Archive for April, 2013

“I feel that I am entitled to my share of lightheartedness and there
is nothing wrong with enjoying one’s self simply, like a boy.”
–Leo Tolstoy, on learning to ride a bicycle at age 67

I doubt this is Tolstoy, though he looks 67...

I doubt this is Tolstoy, though he looks 67…

Entitled to lightheartedness, to enjoying one’s self like a child…I like Tolstoy’s sense of entitlement. There has been a lot of talk of “entitlement” in the news lately, and none of it is lighthearted or joyful. Perhaps it is because of the delayed spring-both seasonal and political-that we have had lately.  This has been America’s winter of discontent, of malcontents, of contentiousness. (Gotta love those Latin root words…)

Entitled to lightheartedness. That is the takeaway phrase from Mr. Tolstoy’s quote. A difficult frame of mind to maintain through the necessity of work, the vicissitudes of spring weather in Alaska, the relentless barrage of the 24-hour news cycle. Cycle…hmmm. Sounds like a great idea to me.

I think I’ll go just now and refresh my sense of entitlement. See ya!

Good mood


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“If you wish to travel far and fast, travel light. Take off all your
envies, jealousies, unforgiveness, selfishness, and fears.”
–Cesare Pavese

Cesare Pavese, Italian poet and suicide, WW II anti-fascist and member of the Communist party, dead before I was even born, speaks to me nonetheless. Being a Communist, he was probably an atheist also, but what he said, as quoted above, could just as easily have come from my 10th grade religion teacher Fr. Jerry, or one of the good Sisters who taught me from Kindergarten through high school.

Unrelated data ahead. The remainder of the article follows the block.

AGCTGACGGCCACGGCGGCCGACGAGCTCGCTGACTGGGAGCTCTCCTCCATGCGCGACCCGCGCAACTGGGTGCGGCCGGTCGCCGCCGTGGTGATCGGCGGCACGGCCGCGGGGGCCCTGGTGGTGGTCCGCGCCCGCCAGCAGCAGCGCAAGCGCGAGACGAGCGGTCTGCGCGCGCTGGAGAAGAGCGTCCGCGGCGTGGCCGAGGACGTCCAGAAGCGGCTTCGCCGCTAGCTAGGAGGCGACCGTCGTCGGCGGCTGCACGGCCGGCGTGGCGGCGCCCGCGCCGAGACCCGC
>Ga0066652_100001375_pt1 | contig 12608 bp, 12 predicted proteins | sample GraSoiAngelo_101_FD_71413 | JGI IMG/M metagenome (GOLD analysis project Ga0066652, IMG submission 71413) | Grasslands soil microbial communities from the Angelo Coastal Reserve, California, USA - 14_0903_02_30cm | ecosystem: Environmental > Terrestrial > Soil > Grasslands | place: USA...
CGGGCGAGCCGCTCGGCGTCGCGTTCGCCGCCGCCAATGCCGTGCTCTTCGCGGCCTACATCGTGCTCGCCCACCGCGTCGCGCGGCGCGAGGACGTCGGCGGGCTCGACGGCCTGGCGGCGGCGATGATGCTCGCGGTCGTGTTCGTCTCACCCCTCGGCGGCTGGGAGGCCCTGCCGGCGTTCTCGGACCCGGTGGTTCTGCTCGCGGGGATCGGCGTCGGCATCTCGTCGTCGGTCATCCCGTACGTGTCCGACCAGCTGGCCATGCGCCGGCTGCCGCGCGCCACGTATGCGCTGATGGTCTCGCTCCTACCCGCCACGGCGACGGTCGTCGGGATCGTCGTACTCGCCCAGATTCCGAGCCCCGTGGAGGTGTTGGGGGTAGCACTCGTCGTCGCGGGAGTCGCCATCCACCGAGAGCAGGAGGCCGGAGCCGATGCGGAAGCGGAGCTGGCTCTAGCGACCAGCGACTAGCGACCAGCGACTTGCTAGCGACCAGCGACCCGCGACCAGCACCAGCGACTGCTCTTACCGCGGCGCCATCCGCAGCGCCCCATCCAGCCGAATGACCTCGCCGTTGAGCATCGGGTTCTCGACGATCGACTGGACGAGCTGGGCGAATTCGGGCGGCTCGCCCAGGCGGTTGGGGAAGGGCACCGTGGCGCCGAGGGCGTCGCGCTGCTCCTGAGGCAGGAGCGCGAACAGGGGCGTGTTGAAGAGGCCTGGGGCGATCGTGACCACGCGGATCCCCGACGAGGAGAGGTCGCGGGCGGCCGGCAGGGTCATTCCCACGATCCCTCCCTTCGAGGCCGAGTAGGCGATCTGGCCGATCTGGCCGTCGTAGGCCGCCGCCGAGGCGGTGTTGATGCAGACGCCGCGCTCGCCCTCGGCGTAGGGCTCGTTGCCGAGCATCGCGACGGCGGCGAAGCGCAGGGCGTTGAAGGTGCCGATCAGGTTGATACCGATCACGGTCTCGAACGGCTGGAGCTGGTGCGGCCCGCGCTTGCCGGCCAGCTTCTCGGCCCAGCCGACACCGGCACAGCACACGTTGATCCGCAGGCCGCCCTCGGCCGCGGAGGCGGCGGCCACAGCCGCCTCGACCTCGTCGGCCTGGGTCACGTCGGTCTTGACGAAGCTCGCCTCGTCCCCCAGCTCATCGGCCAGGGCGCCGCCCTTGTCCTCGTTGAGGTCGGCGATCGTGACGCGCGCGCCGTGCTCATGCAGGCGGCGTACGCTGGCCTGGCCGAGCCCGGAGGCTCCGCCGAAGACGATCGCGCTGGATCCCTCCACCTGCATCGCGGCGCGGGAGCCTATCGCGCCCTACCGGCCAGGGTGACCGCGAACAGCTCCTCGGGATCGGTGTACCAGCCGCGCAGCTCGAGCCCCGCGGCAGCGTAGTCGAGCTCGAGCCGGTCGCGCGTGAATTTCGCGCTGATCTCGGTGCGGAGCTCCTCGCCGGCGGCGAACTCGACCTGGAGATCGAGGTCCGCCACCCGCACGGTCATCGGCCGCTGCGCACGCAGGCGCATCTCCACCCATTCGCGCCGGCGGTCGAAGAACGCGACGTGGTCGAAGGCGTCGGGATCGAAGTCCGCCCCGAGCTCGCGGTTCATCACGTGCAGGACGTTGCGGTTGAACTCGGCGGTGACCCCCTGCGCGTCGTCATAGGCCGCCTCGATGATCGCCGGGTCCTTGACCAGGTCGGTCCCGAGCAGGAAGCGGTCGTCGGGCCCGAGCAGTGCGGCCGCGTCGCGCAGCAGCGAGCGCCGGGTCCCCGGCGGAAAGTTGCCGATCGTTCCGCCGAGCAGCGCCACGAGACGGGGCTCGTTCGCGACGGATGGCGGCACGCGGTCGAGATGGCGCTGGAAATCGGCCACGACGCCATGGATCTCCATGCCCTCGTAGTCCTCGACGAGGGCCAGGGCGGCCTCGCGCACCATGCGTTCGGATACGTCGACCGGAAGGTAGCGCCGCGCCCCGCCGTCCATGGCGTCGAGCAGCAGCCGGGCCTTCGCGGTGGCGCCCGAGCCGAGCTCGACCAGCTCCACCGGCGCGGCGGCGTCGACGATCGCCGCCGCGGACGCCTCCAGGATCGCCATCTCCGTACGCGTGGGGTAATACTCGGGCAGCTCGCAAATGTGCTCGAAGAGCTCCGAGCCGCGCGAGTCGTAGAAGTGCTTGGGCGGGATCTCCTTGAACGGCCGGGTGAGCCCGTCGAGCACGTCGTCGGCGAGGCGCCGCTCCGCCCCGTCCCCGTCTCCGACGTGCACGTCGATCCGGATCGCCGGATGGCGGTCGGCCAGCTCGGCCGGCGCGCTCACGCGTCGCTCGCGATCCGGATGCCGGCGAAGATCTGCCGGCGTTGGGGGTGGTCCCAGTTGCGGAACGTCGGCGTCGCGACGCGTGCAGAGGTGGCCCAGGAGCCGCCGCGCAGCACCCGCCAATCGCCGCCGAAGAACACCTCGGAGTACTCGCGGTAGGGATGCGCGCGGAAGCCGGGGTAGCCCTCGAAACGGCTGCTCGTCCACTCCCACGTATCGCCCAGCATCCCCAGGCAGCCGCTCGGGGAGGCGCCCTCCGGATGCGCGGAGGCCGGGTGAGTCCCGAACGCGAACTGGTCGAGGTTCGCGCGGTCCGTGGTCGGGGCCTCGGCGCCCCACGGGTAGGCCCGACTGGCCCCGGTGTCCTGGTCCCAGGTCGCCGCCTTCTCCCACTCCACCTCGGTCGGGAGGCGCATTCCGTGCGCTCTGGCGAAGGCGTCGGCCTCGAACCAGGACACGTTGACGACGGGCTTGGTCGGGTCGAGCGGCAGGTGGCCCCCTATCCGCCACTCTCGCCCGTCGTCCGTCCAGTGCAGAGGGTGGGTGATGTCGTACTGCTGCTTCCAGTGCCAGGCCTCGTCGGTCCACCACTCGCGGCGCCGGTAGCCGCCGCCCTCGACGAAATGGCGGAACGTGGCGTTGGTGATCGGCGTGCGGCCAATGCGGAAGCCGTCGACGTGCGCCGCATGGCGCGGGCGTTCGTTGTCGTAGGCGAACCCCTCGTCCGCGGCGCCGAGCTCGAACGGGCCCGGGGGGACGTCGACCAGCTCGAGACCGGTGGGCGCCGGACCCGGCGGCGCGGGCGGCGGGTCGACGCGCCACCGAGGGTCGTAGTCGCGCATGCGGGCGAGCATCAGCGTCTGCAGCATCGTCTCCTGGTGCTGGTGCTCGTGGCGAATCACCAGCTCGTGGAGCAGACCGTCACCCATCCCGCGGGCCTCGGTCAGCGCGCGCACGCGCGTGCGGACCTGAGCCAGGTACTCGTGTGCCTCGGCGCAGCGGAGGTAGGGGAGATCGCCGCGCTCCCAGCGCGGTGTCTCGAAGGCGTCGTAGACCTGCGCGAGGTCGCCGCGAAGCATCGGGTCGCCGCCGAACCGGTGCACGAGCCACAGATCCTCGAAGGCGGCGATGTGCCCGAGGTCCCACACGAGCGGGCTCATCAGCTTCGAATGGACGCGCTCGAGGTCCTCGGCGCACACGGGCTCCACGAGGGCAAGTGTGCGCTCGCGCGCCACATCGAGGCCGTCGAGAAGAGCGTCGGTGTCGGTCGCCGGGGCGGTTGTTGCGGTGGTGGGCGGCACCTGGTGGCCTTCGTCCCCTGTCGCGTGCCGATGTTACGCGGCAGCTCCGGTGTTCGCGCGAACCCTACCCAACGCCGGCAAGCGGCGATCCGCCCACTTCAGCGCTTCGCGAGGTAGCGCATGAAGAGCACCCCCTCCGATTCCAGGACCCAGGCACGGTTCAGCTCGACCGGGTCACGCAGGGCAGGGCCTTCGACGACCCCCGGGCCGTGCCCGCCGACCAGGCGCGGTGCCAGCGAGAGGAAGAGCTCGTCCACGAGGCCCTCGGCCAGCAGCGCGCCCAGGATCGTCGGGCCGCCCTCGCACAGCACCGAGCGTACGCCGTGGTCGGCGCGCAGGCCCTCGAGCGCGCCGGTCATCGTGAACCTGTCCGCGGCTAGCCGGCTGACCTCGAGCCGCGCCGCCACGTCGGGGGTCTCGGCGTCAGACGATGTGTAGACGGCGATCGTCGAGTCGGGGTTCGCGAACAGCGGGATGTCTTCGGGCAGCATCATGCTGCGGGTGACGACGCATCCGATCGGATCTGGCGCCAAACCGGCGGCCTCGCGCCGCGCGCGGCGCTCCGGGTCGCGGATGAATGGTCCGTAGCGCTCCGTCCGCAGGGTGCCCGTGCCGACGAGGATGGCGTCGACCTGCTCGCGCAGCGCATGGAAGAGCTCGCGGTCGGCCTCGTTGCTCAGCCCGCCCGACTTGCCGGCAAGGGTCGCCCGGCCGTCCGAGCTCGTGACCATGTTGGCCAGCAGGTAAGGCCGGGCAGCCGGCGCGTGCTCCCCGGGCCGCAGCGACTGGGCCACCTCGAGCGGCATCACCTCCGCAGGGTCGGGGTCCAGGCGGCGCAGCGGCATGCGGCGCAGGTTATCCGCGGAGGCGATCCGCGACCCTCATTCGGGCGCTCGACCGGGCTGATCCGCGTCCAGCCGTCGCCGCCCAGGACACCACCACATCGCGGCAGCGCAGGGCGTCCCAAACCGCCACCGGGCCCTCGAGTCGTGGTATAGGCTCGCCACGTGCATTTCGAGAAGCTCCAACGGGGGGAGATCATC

Certainly that second sentence could be paraphrasing St. Paul, as he chastised the Philippians, the Romans, the especially wayward Corinthians. Paul was all about traveling light, traveling in the Light of the World. Traveling in the light of love, faith and hope. That’s what I was brought up to believe, and more importantly, to act on in my life.

Being human, it’s nigh on impossible to give up those envies, jealousies, fears. Having knowledge of the past and thoughts of the future, it’s a constant struggle to be fully present in the now, to be fully present for others, to be self-aware and yet not self-centered.

I remember my mother, with unconscious yet infinite wisdom, one day counseling me about my shyness. Yes, when I was around 13 I embraced the conceit that I was very shy. To this day I remember her telling me that being shy was ultimately being selfish, self-centered. “Why would you believe that everyone is looking at you, making judgements about you? That’s a very selfish frame of mind. Everyone has their own concerns, their own troubles, and yours are no more important in the great scheme of life than theirs. The person who can think first of others, or who at least gives freely of their attention, joy in living  and their time to others is the one who can find true purpose and happiness in their life.”

Or some such–that is paraphrasing in light of my own later maturity. However, I clearly remember my shyness being very much discouraged as selfishness, and I at that formative period in my life did NOT want to be a selfish person.

Now, I may have traveled far, but I am incapable of traveling fast, and usually fail at light also. I guess that is just the result of being imperfect, so far, at throwing off all those heavy, malodorous, wearying traits so well articulated by Pavese above. But I’m conscious of those imperfections, and still striving. I just need the occasional dead Italian poet to dash that cold water in my face by way of reminder.

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